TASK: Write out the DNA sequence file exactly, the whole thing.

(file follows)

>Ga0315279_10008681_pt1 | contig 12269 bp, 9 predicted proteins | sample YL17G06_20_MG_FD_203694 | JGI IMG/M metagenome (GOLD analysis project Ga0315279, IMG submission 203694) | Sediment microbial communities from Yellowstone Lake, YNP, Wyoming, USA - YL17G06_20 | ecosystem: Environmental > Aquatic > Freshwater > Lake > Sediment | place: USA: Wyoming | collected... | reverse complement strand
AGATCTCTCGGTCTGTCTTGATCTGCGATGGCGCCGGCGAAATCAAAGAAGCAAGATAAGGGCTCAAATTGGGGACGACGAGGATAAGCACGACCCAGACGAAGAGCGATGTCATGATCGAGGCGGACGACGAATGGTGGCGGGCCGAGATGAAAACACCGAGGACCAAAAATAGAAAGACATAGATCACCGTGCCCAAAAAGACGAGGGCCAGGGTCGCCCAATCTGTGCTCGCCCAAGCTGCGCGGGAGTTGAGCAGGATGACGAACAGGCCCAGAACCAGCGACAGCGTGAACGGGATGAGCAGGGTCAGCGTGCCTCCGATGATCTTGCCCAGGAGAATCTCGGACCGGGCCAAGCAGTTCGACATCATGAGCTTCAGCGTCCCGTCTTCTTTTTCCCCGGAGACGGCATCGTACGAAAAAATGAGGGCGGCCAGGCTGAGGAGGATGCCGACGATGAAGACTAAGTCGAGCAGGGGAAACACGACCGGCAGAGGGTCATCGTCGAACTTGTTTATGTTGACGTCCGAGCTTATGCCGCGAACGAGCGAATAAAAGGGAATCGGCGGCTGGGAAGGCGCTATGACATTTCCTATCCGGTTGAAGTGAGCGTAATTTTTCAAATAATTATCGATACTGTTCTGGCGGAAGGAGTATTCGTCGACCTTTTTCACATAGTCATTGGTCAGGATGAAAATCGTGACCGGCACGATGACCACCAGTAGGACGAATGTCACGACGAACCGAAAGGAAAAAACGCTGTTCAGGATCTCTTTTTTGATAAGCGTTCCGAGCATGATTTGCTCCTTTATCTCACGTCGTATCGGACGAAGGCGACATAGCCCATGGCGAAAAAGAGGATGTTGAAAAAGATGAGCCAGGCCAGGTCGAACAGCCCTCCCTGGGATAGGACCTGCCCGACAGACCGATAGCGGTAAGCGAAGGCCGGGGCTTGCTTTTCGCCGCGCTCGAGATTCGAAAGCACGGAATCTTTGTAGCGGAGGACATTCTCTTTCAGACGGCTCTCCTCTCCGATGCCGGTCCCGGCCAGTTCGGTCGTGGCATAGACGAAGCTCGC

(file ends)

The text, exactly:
>Ga0315279_10008681_pt1 | contig 12269 bp, 9 predicted proteins | sample YL17G06_20_MG_FD_203694 | JGI IMG/M metagenome (GOLD analysis project Ga0315279, IMG submission 203694) | Sediment microbial communities from Yellowstone Lake, YNP, Wyoming, USA - YL17G06_20 | ecosystem: Environmental > Aquatic > Freshwater > Lake > Sediment | place: USA: Wyoming | collected... | reverse complement strand
AGATCTCTCGGTCTGTCTTGATCTGCGATGGCGCCGGCGAAATCAAAGAAGCAAGATAAGGGCTCAAATTGGGGACGACGAGGATAAGCACGACCCAGACGAAGAGCGATGTCATGATCGAGGCGGACGACGAATGGTGGCGGGCCGAGATGAAAACACCGAGGACCAAAAATAGAAAGACATAGATCACCGTGCCCAAAAAGACGAGGGCCAGGGTCGCCCAATCTGTGCTCGCCCAAGCTGCGCGGGAGTTGAGCAGGATGACGAACAGGCCCAGAACCAGCGACAGCGTGAACGGGATGAGCAGGGTCAGCGTGCCTCCGATGATCTTGCCCAGGAGAATCTCGGACCGGGCCAAGCAGTTCGACATCATGAGCTTCAGCGTCCCGTCTTCTTTTTCCCCGGAGACGGCATCGTACGAAAAAATGAGGGCGGCCAGGCTGAGGAGGATGCCGACGATGAAGACTAAGTCGAGCAGGGGAAACACGACCGGCAGAGGGTCATCGTCGAACTTGTTTATGTTGACGTCCGAGCTTATGCCGCGAACGAGCGAATAAAAGGGAATCGGCGGCTGGGAAGGCGCTATGACATTTCCTATCCGGTTGAAGTGAGCGTAATTTTTCAAATAATTATCGATACTGTTCTGGCGGAAGGAGTATTCGTCGACCTTTTTCACATAGTCATTGGTCAGGATGAAAATCGTGACCGGCACGATGACCACCAGTAGGACGAATGTCACGACGAACCGAAAGGAAAAAACGCTGTTCAGGATCTCTTTTTTGATAAGCGTTCCGAGCATGATTTGCTCCTTTATCTCACGTCGTATCGGACGAAGGCGACATAGCCCATGGCGAAAAAGAGGATGTTGAAAAAGATGAGCCAGGCCAGGTCGAACAGCCCTCCCTGGGATAGGACCTGCCCGACAGACCGATAGCGGTAAGCGAAGGCCGGGGCTTGCTTTTCGCCGCGCTCGAGATTCGAAAGCACGGAATCTTTGTAGCGGAGGACATTCTCTTTCAGACGGCTCTCCTCTCCGATGCCGGTCCCGGCCAGTTCGGTCGTGGCATAGACGAAGCTCGC